Optimized tooling has two distinguishing characteristics. First, it reduces the amount of tool surface that comes into direct contact with the workpiece. For example, a drill requires reducing back taper, land, and flute helix angle. Secondly, optimized tooling places maximum lubrication on the tool surface where built-up edges are likely to develop. This is done by opening the lubrication duct into the flutes or between the lands.
The eighth commandment recommends the use of suction to achieve the three-fold goals of removing lubrication mist, fumes, and chips from the cutting region. Extended exposure to airborne lubrication mist and fumes presents potential health risks to machine operators, while unevacuated chips can reduce tool life and threaten machining quality and accuracy.
When dry machining on conventional machine tools, chips often remain on the workpiece, in the fixture, and on various key areas of the machine. But even with "dry machines," one cannot be totally sure that all the chips will quickly fall on a conveyor to be hauled away. In such cases, automatic or manual methods of chip evacuation prove highly effective.
The ninth commandment advocates adopting new machine concepts for fast, effective hot chip removal. When using flood coolants, fast chip removal is rarely considered. However, without coolant, hot chips can re-main in the cutting region, heating up the workpiece, tool, and machine. Overheating risks workhardening and serious geo-metric and dimensional flaws in the finished part. It is essential, then, that chips are quickly removed from the cutting region. One remedy would be to use gravity. Chips can fall on a conveyor if tools are used vertically or diagonally upward. The diagonal method is probably the more effective method if consideration is given to slide-way covers and machine construction.
Increasing the acceleration rates of the feed axis not only shortens machine cycle times but also reduces the risk of "underfeeding" through slow acceleration (as with conventional machines). The direct result of this latter feature is increased tool life.
Currently under development, but perhaps a common sight on tomorrow's factory floor, is the ideal machine for dry machining. It will incorporate "regulating circuitry," which will take temperature measurements at key points and, in cases of excessive heat, automatically compensate for thermal effects by axis movement.
The final commandment asks shops to run their machines at cutting rates faster than conventional machining to improve tool life and control heat. Initially, many thought that removing coolant from the cutting process would require lower cutting rates to maintain tool life. However, by increasing cutting rates, chips are forced to leave the hole quicker, reducing heat and lengthening tool life.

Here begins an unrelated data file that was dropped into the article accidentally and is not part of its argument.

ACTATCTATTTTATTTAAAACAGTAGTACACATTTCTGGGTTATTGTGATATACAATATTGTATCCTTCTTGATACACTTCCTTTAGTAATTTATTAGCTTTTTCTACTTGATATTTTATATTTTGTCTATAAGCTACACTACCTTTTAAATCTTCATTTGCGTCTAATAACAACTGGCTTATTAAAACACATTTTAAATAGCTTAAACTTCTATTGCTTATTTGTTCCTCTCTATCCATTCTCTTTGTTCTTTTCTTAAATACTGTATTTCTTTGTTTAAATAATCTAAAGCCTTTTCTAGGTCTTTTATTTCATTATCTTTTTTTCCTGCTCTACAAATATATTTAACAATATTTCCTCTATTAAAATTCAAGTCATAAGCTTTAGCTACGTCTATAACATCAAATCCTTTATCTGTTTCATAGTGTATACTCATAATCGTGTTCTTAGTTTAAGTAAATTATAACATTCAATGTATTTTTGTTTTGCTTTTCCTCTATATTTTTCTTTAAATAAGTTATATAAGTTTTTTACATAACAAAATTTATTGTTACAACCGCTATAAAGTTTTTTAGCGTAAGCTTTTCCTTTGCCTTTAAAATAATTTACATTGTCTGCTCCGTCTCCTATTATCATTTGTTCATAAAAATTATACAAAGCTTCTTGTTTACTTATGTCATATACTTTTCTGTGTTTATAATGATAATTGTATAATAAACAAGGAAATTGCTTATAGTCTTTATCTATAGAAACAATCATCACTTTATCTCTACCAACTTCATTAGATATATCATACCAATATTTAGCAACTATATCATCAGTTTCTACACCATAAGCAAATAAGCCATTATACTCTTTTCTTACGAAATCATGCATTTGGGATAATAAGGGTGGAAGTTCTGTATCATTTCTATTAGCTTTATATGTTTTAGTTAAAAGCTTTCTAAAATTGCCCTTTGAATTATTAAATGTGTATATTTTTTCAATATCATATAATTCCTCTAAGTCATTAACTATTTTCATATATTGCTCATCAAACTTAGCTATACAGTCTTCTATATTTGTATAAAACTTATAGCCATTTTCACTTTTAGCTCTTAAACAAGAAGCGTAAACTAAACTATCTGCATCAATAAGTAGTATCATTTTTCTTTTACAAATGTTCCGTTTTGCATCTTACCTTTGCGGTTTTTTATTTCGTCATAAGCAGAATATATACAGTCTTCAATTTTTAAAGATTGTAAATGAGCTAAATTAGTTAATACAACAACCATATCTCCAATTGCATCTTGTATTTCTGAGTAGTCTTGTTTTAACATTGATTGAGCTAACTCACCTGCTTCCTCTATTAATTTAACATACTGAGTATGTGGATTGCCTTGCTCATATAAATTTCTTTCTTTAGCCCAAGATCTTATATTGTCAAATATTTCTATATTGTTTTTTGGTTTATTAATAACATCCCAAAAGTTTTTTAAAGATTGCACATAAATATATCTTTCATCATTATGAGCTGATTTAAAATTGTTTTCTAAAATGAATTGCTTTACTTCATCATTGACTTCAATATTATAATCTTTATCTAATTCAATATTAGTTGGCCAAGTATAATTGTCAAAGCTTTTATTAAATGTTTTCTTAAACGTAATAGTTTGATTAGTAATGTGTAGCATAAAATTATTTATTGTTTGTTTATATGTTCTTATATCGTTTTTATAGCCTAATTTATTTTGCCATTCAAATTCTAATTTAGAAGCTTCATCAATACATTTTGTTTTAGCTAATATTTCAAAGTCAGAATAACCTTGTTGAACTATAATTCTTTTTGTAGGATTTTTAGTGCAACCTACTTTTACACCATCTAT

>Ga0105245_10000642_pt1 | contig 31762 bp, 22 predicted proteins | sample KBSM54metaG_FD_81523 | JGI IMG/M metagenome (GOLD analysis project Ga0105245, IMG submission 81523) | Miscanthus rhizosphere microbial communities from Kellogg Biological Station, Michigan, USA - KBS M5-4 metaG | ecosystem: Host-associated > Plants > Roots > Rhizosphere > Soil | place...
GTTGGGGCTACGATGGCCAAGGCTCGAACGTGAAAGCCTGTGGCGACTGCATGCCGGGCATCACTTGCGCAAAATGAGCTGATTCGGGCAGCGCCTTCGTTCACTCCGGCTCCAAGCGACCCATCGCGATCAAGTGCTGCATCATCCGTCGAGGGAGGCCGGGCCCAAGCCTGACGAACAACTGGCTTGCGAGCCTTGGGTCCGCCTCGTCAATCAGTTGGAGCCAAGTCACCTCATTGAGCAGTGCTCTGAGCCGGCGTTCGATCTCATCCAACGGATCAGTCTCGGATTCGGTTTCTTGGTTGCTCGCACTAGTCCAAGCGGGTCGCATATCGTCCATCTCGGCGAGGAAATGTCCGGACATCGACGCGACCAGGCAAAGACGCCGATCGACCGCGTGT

Dry high-speed machining's 10 commandments
New coating beats the heat
Properly applied, coatings increase tool hardness, toughness, and heat resistance, permitting long tool runs at aggressive speeds and feeds. In addition, coatings can reduce machining friction and heat buildup, resulting in less machine wear, tool cratering, and flute packing. Another bonus is that coatings have no chemical affinity to workpiece materials, so they resist edge buildup and galling.
Guhring recently introduced its multilayer Firex hard coating, developed in cooperation with Platit of Switzerland. This coating combines layers of titanium nitride, titanium aluminum nitride, and titanium carbonitride and features a hardness of over 90 Rc. Its maximum operating temperature is 1,470° F.
The red-violet coating is deposited using physical-vapor deposition. Guhring uses a unique cathodic arc process to apply Firex, which produces a smooth outer coating layer.
According to the company, coating quality can be severely compromised if tools are not properly prepared before going into the coating chamber. Therefore, Guhring cleans each tool in a fully automated five-stage ultrasonic cleaning system. It then sorts each job by tool size, geometry, and material type to achieve optimum coating uniformity and thickness. Once the tools are cleaned and sorted, they are placed in the coating chamber and closely monitored to ensure that neither the structural integrity nor geometry of the tools is altered.